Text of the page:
Thursday, March 14, 2019
Descriptive Language and The Lady of Shallot Essay -- The Lady of Shall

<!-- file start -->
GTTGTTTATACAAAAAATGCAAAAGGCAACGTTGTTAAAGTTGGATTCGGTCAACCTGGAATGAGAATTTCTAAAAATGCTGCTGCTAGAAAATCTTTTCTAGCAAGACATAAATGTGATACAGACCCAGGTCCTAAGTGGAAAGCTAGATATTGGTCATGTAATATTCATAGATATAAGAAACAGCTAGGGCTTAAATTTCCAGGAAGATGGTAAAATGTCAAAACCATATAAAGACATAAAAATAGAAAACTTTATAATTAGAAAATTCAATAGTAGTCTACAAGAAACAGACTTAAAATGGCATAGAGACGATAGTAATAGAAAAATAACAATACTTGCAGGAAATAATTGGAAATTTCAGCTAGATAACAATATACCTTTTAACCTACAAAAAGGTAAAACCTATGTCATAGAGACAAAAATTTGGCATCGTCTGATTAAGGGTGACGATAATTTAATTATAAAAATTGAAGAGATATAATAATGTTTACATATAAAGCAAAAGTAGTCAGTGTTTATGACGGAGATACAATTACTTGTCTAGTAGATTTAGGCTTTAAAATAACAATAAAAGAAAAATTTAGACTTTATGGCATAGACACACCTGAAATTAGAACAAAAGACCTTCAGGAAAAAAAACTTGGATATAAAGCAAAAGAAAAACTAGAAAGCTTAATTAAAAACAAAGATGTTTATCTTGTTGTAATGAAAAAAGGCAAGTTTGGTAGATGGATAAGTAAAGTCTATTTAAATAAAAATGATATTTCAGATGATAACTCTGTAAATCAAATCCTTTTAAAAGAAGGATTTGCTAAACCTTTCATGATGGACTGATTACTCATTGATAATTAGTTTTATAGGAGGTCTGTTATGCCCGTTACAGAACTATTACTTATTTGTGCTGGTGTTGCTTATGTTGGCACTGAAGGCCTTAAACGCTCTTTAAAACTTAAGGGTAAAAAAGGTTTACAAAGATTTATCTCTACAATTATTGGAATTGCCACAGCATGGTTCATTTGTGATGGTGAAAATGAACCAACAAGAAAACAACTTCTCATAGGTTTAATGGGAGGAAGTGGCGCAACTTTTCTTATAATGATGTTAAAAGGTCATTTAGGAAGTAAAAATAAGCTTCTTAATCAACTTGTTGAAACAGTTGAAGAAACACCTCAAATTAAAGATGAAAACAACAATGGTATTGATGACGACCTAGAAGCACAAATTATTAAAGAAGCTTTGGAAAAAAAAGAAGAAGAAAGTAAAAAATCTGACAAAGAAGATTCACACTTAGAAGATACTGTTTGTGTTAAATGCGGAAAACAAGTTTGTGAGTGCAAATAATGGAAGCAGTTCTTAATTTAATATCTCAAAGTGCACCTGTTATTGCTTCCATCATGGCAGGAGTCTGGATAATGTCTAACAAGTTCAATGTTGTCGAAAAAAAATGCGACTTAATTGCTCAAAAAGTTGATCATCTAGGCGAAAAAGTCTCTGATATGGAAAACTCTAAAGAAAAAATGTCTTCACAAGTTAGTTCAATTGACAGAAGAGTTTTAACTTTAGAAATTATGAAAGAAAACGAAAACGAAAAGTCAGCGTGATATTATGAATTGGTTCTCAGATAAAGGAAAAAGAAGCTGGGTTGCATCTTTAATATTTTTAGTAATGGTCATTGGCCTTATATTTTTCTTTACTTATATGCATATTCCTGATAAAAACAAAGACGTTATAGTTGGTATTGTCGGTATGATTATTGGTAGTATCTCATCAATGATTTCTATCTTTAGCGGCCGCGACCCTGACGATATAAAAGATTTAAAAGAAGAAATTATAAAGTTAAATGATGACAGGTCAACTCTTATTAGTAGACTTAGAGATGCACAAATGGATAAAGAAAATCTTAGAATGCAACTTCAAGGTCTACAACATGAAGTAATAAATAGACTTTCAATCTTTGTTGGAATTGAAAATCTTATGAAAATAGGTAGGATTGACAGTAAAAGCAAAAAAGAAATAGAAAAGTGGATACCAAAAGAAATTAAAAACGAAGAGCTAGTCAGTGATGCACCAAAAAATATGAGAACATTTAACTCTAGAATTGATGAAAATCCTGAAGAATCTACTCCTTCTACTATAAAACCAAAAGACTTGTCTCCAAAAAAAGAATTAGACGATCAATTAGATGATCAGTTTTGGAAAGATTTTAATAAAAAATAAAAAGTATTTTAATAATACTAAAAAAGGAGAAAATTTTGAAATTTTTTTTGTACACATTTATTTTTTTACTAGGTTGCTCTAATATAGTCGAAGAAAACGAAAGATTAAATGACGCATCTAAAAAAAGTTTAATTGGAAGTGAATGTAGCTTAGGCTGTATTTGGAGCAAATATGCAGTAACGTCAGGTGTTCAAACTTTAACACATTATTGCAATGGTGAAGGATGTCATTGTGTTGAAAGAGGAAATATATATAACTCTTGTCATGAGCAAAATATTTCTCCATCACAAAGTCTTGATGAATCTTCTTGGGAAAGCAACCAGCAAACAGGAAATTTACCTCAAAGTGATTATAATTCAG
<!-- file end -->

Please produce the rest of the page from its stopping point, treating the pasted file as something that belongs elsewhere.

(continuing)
Descriptive Language and The doll of multiplier onionIn any piece of lyrical poetry, authors must masterfully use the language of the poem to covey the intended heart and soul. In decree to ensure the meaning is not lost, it is imperative that the author incorporates various aspects of the floor to escalate the poem past its face value. Alfred Tennysons poem The peeress of Shallot is no exception to the rule. From lines like blue unclouded weather condition and the gemmy bridle glitterd free, one can expire that descriptive language is Tennysons tool to revealing the underlying meaning (Griffith 334). In each of the quaternary parts of The Lady of Shallot, Tennyson uses descriptive language to convey his intended meaning to the audience.Tennyson uses representative I to award the setting of the poem, and introduces the Lady of Shallot to the audience. Part I starts off with a definition of Long fields of barley andrye that clothe the wold (hilly, undetermined countr y) (Griffith 332). From this line in the opening stanza, the reader already gets a sensory faculty of where the poem takes place, a gently rolling countryside of utmost beauty. In the gage stanza, lines like Willows whiten, aspens quiver, little breezes dusk and shiver further our mental stamp of the setting (Griffith 332). Later in the stanza, we learn of four gray walls, and four gray towers and that the silent isle imbowers the Lady of Shallot (Griffith 332). Tennysons description in the last couple of lines of this stanza introduces the Lady of Shallot and gives a step of her isolation (which is quite important toward the poems meaning, and will be built on later in the piece). The final stanza in Part I tells how early morning workers hear a song that echoes cheerly ... ...tiful and powerful. As soon as the Lady of Shallot decides to leave the tower, she knows her fate. And after she dies, the mint of Camelot finally learn of the fairy Lady of Shallot (Griffit h 332). Tennysons descriptive language in The Lady of Shallot is beautiful, and drastically enhances the meaning of the poem. The description of everything in the outside world is so vivid that it brings the Lady of Shallot to loose everything she has ever known. She is willing to give up her life to control the brilliant things seen in her mirroreven if it is only for a a couple of(prenominal) moments. Without Tennysons eloquent descriptiveness, The Lady of Shallot is much more than immaculate words.BibliographyWork CitedGriffith, Kelley. The Lady of Shallot Narrative Fiction. Ed. Ted Buchholz. Fort Worth Harcourt fire College Publishers. 1994. 332-336.